Eating Disorders: Bigorexia
In psychiatric circles, it is known as 'muscle dysmorphia' (an obsession about being muscular) but to the layman it's Bigorexia. (BIG.uh.rek.see.uh) is a mental disorder in which patients - typically men and typically bodybuilders - view themselves through a distorted lens and become obsessed about what they perceive as their physical inadequacies. It's the big brother disease to anorexia nervosa, except that bigorexia is to "huge" what anorexia is to "thin." This is an under-diagnosed condition because, for men, being big is acceptable. It isn't surprising that bigorexia is a growing disorder in gyms and health clubs given the hype about six packs, impressive pecs and large lats. Their muscles may be sculptured, bulging and rippling, yet no amount of persuasion will convince them their body is big enough. Rather than their bodies being thought of as functional machines, they become the objects of hate, resentment, fear and loathing.
No longer are body dissatisfaction and breast implants the domain of women. In a study of over 1000 men, over 50% were unhappy with their bodies and 40% said they would consider chest implants in order to achieve bigger pectorals. When asked to draw their ideal body, the body ideal was so muscular it could only be achieved by taking the risks associated with using anabolic steroids. When fevered by muscle mania, men may use steroids for nine or ten years - sometimes refusing to even take a break from them. 1993 study for the Department of Health looked at 1,300 men in a range of UK gyms and found that 9% were on steroids and GP surveys revealed that one in three doctors had seen steroid takers (i.e. takers that they knew of). Steroid use has long-term risks - potentially damaging changes to the liver, heart and muscles, raised cholesterol levels, possible dependence, mood swings, acne, breasts and "'roid rage". However the common (mis)perception is that, properly taken, they are safe.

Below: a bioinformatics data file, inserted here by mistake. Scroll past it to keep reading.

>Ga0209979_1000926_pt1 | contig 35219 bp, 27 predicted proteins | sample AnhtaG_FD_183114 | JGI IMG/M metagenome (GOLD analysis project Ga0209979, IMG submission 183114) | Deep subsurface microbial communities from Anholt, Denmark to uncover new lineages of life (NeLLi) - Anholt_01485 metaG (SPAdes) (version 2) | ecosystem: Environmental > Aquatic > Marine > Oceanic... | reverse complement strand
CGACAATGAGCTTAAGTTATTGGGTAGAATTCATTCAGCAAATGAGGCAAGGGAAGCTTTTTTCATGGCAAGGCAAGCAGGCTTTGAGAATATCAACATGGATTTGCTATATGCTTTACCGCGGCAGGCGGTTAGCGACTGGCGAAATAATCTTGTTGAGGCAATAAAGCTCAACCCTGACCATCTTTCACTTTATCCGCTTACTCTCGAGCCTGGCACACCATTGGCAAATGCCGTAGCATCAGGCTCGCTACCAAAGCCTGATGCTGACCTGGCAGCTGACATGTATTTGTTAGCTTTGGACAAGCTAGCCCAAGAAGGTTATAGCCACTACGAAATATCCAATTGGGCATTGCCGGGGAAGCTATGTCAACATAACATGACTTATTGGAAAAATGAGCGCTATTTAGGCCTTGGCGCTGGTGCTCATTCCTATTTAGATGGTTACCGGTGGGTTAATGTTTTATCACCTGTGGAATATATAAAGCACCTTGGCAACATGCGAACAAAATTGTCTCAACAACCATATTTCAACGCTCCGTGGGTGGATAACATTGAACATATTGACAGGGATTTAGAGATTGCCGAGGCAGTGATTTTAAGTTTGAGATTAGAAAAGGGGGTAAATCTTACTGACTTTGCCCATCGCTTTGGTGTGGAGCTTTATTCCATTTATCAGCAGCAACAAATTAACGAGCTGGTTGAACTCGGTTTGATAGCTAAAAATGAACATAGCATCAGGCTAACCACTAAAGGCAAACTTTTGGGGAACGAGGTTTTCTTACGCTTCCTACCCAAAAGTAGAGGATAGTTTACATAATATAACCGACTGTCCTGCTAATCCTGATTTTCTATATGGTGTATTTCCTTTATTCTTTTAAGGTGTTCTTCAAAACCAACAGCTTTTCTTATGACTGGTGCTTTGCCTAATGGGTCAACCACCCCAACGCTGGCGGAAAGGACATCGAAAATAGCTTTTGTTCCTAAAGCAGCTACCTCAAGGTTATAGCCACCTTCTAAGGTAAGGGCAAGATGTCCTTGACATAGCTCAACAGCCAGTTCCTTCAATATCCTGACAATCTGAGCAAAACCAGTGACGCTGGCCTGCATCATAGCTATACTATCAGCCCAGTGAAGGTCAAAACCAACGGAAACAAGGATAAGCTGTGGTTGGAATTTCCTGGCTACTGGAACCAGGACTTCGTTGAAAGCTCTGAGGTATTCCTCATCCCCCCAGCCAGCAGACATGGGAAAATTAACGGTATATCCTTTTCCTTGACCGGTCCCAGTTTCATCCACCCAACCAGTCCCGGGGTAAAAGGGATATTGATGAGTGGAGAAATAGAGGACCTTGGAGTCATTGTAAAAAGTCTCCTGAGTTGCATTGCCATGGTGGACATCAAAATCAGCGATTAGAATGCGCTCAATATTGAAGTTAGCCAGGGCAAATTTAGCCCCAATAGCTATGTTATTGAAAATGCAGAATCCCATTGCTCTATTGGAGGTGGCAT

At its most extreme muscle dysmorphia can have a devastating effect on men's relationships, careers and social lives.
Do this simple test to see if you suffer from Bigorexia:
- How often do you look at your body in the mirror? (One study found that men with this condition check themselves in the mirror an average of 9.2 times a day with the most extreme checking their reflection more than 50 times).
- Do you think your body needs to be leaner and more muscular? And does it drive you crazy thinking you are too small?
- Do you find yourself reading up on new training methods, diets and supplements?
- Do you eat special high protein or low fat diets or use food supplements to improve your muscularity or to help you bulk up?
- Do you disbelieve people who comment on how big you and find fault with your musculature?
- Do you ever wear baggy clothes because you wish to hide the body you feel is too small? Or do you avoid situations where your body might be seen such as the beach because you think you are not muscular enough?
- Do you still train and work out even when injured because you fear losing muscle mass?